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Malaysia ‘needs 60,000 accountants’

23rd October 2014

MGI World Malaysia ‘needs 60,000 accountants’

The whole industry experiences cyclical shortfalls in talent. Skills gaps can become entrenched at times and it can be difficult for a country or region to fill roles. When greater technology and regulation combine to alter the accounting landscape this situation can only become more likely.

Nowhere, though, is experiencing this skills gap as much as Malaysia, which needs 60,000 accountants by 2020 to support economic growth and rising living standards.

With this in mind, big efforts are being made by the country’s government to recruit. It’s taking the fight to other countries, seeking to recruit Malaysian accountants in places like London via an agency called TalentCorp. This body works with the Institute of Chartered Accountants in England and Wales (ICAEW) to  provide candidates with an internationally recognised qualification. It means university graduates can study for the ICAEW international chartered accountancy qualification without having to leave Malaysia

After years of brain drain and talent leaking out of emerging nations, with graduates looking for opportunity and higher pay abroad, the tables are beginning to turn.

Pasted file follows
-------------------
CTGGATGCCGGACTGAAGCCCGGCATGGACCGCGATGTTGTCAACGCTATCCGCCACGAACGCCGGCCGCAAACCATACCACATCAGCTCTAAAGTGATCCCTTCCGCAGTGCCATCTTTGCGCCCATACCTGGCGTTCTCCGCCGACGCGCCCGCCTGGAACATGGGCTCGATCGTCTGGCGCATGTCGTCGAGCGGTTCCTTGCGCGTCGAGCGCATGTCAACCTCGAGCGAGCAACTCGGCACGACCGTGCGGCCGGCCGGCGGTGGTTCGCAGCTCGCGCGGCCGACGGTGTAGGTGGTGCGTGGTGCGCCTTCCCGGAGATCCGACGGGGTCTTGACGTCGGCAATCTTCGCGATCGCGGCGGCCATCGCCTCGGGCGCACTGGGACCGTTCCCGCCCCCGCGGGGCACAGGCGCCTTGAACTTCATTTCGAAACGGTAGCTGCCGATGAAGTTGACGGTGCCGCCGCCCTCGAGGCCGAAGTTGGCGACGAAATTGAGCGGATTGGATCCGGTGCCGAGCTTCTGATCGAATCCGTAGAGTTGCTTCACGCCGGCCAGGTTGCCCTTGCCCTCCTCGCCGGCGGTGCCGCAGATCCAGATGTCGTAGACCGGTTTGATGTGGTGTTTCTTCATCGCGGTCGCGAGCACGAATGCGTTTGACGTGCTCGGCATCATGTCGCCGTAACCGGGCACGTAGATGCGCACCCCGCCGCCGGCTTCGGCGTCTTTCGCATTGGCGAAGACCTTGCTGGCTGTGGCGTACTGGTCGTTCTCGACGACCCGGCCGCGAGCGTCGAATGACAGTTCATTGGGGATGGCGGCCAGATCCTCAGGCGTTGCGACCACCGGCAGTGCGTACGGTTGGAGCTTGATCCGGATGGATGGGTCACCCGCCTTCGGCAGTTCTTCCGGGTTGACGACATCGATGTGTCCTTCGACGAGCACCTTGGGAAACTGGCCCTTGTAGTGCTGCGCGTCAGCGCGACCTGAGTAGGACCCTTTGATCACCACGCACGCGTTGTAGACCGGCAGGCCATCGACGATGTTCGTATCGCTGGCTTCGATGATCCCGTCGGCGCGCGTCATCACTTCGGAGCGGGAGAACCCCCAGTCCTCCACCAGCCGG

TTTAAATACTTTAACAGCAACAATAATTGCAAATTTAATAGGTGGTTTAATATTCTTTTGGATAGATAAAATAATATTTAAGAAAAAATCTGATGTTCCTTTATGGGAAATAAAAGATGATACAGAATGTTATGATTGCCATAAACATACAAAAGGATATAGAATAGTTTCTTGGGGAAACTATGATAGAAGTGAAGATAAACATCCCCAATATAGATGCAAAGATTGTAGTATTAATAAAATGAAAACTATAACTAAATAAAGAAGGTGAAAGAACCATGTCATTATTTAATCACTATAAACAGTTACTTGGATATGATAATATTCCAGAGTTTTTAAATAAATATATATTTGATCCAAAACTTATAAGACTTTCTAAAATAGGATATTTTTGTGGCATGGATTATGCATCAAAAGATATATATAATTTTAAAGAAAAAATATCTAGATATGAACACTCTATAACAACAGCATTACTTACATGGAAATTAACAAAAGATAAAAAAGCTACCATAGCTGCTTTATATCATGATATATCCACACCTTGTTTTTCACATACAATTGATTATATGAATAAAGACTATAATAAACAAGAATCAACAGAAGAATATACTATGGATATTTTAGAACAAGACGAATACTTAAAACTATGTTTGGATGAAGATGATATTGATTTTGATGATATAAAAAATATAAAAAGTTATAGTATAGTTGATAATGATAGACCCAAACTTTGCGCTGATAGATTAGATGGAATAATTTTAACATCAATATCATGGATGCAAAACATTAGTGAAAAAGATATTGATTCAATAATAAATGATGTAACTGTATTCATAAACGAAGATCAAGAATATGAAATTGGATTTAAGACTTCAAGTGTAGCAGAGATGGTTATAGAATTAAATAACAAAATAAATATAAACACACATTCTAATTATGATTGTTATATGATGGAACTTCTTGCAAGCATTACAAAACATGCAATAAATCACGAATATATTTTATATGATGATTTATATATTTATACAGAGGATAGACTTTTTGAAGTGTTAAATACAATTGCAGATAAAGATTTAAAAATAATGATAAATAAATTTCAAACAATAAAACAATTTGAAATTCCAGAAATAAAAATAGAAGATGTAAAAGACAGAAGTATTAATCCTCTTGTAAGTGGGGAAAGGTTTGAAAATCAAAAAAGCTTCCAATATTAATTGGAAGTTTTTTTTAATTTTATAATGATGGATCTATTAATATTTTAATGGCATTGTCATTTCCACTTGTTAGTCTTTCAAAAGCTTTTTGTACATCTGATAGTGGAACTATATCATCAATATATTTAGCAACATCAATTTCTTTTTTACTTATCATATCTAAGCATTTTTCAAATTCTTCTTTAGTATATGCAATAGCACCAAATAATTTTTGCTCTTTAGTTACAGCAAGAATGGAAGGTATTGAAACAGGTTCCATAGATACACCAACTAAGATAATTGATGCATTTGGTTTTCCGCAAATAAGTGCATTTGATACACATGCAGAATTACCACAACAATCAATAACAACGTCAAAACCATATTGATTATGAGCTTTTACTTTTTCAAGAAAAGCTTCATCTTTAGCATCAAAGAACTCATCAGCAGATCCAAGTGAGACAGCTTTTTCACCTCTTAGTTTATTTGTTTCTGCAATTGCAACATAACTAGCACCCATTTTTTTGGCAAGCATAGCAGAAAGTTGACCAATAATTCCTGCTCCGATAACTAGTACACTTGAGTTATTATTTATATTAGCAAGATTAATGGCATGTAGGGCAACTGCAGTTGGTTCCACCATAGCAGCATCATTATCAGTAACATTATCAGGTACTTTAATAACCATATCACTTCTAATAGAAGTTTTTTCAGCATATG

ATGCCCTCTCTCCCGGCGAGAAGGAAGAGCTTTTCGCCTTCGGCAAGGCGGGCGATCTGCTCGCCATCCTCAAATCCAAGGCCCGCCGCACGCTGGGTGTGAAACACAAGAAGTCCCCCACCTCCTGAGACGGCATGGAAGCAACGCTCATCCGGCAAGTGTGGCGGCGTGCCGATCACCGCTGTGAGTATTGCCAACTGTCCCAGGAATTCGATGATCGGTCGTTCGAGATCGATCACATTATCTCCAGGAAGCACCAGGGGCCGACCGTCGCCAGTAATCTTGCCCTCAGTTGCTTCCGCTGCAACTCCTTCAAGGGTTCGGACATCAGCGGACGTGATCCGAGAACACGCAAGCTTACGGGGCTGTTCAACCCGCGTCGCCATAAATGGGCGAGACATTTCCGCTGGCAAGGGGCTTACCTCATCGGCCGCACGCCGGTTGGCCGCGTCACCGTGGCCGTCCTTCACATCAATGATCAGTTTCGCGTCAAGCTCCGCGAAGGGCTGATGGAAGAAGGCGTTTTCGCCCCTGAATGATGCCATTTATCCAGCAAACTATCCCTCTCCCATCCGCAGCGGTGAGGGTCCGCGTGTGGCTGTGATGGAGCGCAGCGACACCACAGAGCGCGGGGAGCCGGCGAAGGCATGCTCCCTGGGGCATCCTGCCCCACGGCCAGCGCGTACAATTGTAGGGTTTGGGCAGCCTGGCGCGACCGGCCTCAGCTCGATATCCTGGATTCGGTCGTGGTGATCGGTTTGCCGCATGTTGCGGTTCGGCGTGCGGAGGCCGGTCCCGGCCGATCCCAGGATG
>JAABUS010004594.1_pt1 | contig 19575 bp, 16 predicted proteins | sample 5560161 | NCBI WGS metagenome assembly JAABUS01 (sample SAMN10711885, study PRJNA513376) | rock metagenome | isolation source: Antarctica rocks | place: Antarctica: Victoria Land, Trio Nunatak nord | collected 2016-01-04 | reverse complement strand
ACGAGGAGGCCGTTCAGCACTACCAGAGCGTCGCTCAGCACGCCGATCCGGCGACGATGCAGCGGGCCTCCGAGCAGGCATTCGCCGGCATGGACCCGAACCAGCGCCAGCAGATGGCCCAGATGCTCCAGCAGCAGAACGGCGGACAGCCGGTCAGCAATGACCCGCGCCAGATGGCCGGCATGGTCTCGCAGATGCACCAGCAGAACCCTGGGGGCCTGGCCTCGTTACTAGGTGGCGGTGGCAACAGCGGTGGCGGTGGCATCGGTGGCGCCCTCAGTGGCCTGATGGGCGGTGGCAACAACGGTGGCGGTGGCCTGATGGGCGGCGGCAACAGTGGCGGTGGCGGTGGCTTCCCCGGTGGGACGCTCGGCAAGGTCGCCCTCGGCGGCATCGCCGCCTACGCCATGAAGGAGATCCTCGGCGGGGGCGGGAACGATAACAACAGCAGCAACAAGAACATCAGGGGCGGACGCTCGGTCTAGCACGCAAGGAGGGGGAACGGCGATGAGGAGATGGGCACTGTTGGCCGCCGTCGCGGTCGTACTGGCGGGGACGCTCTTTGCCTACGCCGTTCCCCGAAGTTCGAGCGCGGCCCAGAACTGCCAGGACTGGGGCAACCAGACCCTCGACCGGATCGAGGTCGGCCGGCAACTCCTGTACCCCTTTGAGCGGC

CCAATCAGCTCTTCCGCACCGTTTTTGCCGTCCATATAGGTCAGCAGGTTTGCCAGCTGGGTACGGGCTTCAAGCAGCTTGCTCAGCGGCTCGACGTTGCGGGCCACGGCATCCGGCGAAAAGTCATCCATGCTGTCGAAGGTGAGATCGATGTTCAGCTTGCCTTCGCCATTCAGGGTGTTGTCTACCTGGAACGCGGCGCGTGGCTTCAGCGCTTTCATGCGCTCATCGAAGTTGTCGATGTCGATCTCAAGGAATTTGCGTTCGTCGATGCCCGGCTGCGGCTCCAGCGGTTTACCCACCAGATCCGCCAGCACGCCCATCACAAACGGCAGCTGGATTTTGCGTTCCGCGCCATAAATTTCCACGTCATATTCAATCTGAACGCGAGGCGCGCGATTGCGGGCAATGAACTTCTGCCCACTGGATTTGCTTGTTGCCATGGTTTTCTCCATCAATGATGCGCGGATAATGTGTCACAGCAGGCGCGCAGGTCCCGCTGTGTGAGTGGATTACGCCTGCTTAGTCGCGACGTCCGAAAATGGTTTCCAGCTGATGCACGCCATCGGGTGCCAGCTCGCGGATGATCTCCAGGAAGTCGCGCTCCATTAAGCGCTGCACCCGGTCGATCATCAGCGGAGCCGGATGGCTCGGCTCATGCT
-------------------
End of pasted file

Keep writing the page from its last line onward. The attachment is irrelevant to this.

Andrew Harding, managing director of the Chartered Institute of Management Accountants, told the Financial Times that Malaysia has been aware of the shortage in trained accountants for some time.

“Countries should realise long-term growth and prosperity is primarily secured via skills, not pay rewards,” he said.

Indeed Malaysia has been hard at work to stem the brain drain for years as it aims to become a high income nation by 2020.

But it’s a big problem that will not be easily overcome. The World Bank has estimated one-fifth of Malaysians with tertiary education have left the country.

“Bright, hardworking young people study for and obtain excellent qualifications, and then leave, never to return,” ICAEW chief executive wrote in The Accountant. “Many countries have suffered this problem over the years, but it is the scale of the problem for Malaysia that is so virulent; the number of emigrants has tripled in the last two decades.”

However, it’s not just in emerging markets where there is a gap. Developed economies are also finding it hard to recruit accountants. A report from APSCo last year noted a “major skills shortage” in accounting and finance in the UK.

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